Code for the ACL 2017 paper "Get To The Point: Summarization with Pointer-Generator Networks"
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LICENSE.txt
README.md
__init__.py
attention_decoder.py
batcher.py
beam_search.py
data.py
decode.py
model.py
run_summarization.py
util.py
yellowfin.py

README.md

This repository contains code for the ACL 2017 paper Get To The Point: Summarization with Pointer-Generator Networks. The test set output of the models described in the paper can be found here.

About this code

This code is based on the TextSum code from Google Brain.

This code was developed for Tensorflow 0.12, but has been updated to run with Tensorflow 1.0. In particular, the code in attention_decoder.py is based on tf.contrib.legacy_seq2seq_attention_decoder, which is now outdated. Tensorflow 1.0's new seq2seq library probably provides a way to do this (as well as beam search) more elegantly and efficiently in the future.

How to run

Get the dataset

To obtain the CNN / Daily Mail dataset, follow the instructions here. Once finished, you should have chunked datafiles train_000.bin, ..., train_287.bin, val_000.bin, ..., val_013.bin, test_000.bin, ..., test_011.bin (each contains 1000 examples) and a vocabulary file vocab.

Note: If you did this before 7th May 2017, follow the instructions here to correct a bug in the process.

Run training

To train your model, run:

python run_summarization.py --mode=train --data_path=/path/to/chunked/train_* --vocab_path=/path/to/vocab --log_root=/path/to/a/log/directory --exp_name=myexperiment

This will create a subdirectory of your specified log_root called myexperiment where all checkpoints and other data will be saved. Then the model will start training using the train_*.bin files as training data.

Warning: Using default settings as in the above command, both initializing the model and running training iterations will probably be quite slow. To make things faster, try setting the following flags (especially max_enc_steps and max_dec_steps) to something smaller than the defaults specified in run_summarization.py: hidden_dim, emb_dim, batch_size, max_enc_steps, max_dec_steps, vocab_size.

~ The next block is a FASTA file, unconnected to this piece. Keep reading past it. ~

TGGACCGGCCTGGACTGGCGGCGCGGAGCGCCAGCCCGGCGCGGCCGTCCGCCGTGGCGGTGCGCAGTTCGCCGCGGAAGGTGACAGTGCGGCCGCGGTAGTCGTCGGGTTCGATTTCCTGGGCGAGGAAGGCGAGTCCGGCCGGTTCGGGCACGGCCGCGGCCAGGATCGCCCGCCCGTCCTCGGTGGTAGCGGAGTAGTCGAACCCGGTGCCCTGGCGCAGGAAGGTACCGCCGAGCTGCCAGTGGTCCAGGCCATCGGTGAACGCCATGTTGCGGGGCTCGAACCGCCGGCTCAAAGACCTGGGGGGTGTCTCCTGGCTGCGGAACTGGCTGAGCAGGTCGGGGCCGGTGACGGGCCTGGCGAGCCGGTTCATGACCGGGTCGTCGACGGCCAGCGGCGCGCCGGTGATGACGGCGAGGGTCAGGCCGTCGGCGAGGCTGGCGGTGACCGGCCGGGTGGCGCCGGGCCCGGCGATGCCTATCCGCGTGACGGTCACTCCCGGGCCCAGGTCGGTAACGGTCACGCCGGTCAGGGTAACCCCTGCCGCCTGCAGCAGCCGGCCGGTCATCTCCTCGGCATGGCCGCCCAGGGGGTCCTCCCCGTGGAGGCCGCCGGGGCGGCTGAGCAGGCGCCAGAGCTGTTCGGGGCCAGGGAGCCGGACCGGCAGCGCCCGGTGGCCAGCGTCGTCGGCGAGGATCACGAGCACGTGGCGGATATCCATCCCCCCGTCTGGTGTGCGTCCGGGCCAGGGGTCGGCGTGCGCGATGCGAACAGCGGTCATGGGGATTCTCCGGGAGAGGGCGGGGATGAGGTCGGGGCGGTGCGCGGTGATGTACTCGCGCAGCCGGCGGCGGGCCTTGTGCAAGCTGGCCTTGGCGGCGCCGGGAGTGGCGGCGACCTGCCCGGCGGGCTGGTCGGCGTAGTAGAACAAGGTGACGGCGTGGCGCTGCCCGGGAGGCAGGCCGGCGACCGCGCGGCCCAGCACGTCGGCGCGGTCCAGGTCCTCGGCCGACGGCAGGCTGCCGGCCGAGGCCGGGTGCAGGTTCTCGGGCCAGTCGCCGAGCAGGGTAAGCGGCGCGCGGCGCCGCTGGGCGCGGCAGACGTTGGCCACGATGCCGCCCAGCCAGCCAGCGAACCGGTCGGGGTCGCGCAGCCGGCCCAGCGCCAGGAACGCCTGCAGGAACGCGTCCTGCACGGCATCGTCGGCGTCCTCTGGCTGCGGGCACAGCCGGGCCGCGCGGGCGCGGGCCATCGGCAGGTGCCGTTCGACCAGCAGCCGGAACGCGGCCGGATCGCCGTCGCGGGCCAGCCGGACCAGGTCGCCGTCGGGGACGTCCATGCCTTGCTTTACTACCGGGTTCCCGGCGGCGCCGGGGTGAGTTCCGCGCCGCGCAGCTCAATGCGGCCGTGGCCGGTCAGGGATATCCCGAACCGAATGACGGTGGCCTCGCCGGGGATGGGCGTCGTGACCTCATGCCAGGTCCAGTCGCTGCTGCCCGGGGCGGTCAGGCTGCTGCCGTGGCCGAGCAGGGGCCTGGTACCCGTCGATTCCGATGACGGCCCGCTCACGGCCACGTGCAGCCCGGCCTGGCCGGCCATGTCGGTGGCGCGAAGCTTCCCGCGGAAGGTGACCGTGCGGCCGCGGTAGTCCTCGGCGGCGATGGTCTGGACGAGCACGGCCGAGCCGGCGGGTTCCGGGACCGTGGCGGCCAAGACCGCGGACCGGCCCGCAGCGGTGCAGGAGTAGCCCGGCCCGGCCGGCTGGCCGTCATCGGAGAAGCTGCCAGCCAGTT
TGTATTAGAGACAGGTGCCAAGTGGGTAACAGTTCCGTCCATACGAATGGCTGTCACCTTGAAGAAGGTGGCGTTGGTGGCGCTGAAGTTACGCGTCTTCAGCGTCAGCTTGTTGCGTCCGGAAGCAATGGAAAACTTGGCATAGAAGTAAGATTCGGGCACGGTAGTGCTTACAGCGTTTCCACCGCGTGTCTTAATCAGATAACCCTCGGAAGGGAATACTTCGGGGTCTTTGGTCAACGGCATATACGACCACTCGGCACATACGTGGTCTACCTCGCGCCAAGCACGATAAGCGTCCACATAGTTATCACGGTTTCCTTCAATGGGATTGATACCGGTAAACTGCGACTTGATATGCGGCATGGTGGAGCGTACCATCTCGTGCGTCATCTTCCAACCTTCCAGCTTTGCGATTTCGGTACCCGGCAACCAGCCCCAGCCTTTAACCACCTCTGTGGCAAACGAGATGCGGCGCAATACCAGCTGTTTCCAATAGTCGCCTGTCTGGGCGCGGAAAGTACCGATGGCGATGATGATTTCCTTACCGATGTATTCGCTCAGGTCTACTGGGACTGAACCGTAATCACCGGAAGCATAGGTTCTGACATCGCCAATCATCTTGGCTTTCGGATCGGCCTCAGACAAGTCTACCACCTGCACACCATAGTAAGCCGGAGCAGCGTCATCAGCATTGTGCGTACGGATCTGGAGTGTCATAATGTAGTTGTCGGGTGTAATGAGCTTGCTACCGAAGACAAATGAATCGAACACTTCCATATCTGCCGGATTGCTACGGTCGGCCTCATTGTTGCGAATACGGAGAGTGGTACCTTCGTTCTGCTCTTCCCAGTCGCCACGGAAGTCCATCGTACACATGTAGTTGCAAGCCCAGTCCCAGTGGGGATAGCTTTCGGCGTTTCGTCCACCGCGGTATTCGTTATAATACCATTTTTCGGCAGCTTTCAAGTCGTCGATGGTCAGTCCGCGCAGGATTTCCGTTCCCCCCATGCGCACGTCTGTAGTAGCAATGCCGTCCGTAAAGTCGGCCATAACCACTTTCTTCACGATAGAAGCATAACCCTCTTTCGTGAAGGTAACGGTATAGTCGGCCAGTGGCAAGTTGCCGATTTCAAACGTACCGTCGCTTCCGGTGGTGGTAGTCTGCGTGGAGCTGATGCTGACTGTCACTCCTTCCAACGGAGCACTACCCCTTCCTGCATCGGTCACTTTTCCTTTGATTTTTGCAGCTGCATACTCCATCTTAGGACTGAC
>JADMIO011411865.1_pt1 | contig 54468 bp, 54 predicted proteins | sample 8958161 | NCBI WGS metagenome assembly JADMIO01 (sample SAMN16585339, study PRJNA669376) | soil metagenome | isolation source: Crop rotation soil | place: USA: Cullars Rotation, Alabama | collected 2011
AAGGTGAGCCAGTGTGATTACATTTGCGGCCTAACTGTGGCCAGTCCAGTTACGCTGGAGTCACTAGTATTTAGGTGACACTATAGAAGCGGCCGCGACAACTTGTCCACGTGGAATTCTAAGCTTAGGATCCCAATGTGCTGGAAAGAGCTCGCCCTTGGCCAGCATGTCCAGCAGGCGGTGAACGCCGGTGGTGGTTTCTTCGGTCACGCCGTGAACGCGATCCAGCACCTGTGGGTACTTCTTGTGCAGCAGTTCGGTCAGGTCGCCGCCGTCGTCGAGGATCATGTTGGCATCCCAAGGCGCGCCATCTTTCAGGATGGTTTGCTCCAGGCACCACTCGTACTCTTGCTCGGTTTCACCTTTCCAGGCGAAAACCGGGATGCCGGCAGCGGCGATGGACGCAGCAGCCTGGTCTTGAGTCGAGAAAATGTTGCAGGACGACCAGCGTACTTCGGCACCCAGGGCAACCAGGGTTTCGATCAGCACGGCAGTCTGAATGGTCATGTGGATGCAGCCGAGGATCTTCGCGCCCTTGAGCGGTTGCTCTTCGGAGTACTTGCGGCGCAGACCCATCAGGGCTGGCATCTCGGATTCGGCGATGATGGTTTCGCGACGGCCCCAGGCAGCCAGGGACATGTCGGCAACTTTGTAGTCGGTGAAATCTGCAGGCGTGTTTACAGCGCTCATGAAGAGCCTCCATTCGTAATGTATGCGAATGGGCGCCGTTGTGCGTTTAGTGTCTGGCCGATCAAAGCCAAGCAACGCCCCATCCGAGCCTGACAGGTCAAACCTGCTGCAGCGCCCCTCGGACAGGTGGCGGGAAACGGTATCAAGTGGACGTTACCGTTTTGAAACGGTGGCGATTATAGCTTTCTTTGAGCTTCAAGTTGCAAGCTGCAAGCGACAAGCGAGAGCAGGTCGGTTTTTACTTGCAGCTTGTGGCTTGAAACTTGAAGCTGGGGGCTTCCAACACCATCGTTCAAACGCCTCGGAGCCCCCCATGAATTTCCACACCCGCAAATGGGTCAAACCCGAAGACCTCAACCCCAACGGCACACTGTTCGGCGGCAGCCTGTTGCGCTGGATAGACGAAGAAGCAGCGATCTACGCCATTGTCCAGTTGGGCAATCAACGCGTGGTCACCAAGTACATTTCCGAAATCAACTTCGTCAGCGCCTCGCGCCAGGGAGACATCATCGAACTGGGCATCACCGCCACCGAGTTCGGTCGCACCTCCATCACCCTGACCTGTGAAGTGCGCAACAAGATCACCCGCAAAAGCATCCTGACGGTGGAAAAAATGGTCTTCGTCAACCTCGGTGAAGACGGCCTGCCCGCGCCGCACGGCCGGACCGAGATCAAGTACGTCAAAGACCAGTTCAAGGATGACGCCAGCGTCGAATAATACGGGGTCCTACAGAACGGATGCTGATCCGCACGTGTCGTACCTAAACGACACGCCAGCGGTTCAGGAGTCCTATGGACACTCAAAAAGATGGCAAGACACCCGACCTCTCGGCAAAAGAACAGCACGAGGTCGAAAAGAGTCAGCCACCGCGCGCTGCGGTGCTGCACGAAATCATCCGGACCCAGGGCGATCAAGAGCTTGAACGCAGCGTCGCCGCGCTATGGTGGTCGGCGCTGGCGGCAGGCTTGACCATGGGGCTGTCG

Increasing sequence length during training: Note that to obtain the results described in the paper, we increase the values of max_enc_steps and max_dec_steps in stages throughout training (mostly so we can perform quicker iterations during early stages of training). If you wish to do the same, start with small values of max_enc_steps and max_dec_steps, then interrupt and restart the job with larger values when you want to increase them.

Run training with flip

By default training is done with "teacher forcing", instead of generating a new word and then feeding in that word as input when generating the next word, the expected word in the actual headline is fed in.

However, during decoding the previously generated word is fed in when generating the next word. That leads to a disconnect between training and testing. To overcome this disconnect, during training you can set a random fraction of the steps to be replaced with the predicted word of the previous step. You can do this with --flip=<prac>